I am an anthropology major, the small idiosyncrasies of humans are my favorite things in the world. I believe wholeheartedly that if we know enough about a person: their past, thoughts, ideas, ramblings, fears, etc then we can love anyone completely. I wanted to put people on pages that were real, that was not abnormal or particularly amazing, but we’re characters that readers could see themselves in. My goal this time in writing and from here on is to create something beautiful and believable and to make a reader love what feels like real people and places on the page.

  12. Shana Waring

    Creative writing is something I have not done in many years. When I became really involved in music, I spent about a year trying to write music/poetry. I really struggled to put all the pieces together and decided to leave the writing to others. I really haven’t visited any aspect of creative writing since then. I find reading other people’s writing to be far more enjoyable than the process of writing a novel or short story.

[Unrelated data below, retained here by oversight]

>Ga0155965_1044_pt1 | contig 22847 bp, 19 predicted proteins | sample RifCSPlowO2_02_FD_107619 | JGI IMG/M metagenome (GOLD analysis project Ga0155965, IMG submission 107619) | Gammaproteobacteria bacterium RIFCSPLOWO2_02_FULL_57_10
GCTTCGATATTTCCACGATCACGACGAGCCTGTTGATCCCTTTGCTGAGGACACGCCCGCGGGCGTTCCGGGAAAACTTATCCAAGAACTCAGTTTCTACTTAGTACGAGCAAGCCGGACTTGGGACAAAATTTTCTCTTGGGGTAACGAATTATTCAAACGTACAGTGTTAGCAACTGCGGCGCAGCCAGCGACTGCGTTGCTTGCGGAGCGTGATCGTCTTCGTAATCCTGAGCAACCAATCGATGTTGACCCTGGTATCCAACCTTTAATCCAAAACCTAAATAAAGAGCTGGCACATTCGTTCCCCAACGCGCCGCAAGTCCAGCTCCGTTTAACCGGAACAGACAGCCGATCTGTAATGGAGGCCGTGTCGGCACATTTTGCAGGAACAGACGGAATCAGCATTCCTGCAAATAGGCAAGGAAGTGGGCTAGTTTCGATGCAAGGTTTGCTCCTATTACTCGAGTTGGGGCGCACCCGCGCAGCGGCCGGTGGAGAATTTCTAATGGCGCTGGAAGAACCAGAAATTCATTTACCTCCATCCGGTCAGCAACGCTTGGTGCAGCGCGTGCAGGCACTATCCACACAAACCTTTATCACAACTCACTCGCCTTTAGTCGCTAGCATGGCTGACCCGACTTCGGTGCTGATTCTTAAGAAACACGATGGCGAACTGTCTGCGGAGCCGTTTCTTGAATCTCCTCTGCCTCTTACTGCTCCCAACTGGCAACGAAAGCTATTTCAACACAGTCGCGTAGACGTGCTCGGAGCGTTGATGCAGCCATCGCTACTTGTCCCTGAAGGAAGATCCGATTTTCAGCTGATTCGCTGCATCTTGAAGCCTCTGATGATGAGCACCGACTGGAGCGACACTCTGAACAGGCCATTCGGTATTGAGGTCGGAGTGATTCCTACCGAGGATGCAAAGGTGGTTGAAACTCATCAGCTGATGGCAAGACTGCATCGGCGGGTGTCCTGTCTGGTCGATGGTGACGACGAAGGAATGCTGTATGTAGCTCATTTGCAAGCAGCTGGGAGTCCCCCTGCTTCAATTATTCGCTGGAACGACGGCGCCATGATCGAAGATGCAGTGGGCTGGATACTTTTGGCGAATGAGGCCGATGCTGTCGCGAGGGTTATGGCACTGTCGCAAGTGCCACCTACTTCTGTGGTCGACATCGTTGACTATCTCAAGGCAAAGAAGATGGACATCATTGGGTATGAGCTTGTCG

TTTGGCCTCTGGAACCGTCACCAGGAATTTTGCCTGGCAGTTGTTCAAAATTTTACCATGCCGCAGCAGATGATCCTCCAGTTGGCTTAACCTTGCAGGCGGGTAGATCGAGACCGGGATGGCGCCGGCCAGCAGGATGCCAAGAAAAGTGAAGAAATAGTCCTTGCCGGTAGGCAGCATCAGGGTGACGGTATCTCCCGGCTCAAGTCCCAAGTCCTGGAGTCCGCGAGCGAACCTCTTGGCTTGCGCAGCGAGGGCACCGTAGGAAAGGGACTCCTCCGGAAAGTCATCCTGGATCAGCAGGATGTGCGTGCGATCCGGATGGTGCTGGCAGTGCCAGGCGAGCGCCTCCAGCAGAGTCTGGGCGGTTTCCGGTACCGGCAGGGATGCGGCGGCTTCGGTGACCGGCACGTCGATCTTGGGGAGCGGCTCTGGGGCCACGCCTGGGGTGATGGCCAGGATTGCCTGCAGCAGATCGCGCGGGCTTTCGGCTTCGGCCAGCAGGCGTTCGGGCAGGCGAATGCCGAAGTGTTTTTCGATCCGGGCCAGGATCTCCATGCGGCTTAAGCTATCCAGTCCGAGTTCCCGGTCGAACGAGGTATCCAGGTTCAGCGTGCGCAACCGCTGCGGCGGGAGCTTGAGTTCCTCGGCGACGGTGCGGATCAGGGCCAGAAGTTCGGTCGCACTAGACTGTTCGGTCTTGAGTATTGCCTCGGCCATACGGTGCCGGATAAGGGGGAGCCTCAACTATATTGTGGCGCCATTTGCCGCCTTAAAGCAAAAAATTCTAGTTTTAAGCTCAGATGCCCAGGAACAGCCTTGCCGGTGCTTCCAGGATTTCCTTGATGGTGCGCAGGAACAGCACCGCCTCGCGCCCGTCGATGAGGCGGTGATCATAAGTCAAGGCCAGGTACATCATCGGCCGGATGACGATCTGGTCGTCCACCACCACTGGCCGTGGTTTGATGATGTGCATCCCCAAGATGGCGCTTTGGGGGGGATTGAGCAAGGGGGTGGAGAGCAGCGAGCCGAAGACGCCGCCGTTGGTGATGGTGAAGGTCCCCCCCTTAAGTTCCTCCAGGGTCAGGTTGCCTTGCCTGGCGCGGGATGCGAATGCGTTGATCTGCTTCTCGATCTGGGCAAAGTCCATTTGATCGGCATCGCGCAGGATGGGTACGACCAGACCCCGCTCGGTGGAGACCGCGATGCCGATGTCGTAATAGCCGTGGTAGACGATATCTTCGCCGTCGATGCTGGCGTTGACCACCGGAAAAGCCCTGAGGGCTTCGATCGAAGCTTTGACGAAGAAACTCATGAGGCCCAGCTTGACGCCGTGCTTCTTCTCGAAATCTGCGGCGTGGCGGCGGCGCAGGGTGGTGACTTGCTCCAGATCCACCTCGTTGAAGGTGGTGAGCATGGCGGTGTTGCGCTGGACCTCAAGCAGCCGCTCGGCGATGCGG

When it comes to reading, I find myself lost in romantic novels with a hint of mystery in the story. The author Nicholas Sparks never ceases to disappoint me. I have also found enjoyment in more suspenseful novels like Misery by Stephen King. The comparison I can draw in each of the stories I’ve finished in these two categories is the continual plot change. Just when you feel like you could write the next chapter yourself, there is a new angle approached. Personally, I don’t believe I have been able to predict exactly what the author put on paper. The setting, action, or possibly character(s) seem to be just a bit different than the direction my subconscious wanted to go.
    I have found great success in my academic writing in the last three years of my college career. Most of my experience as an academic writer has come in the form of research and observation work. I like the fact my writing needs to be more structured. There has to be a timeline of events or there is an ending to the information I am providing my readers. Creative writing can be far more different than such a structured essay. Thus leading me to realize I am wanting to gain the knowledge to write outside of my comfort zone.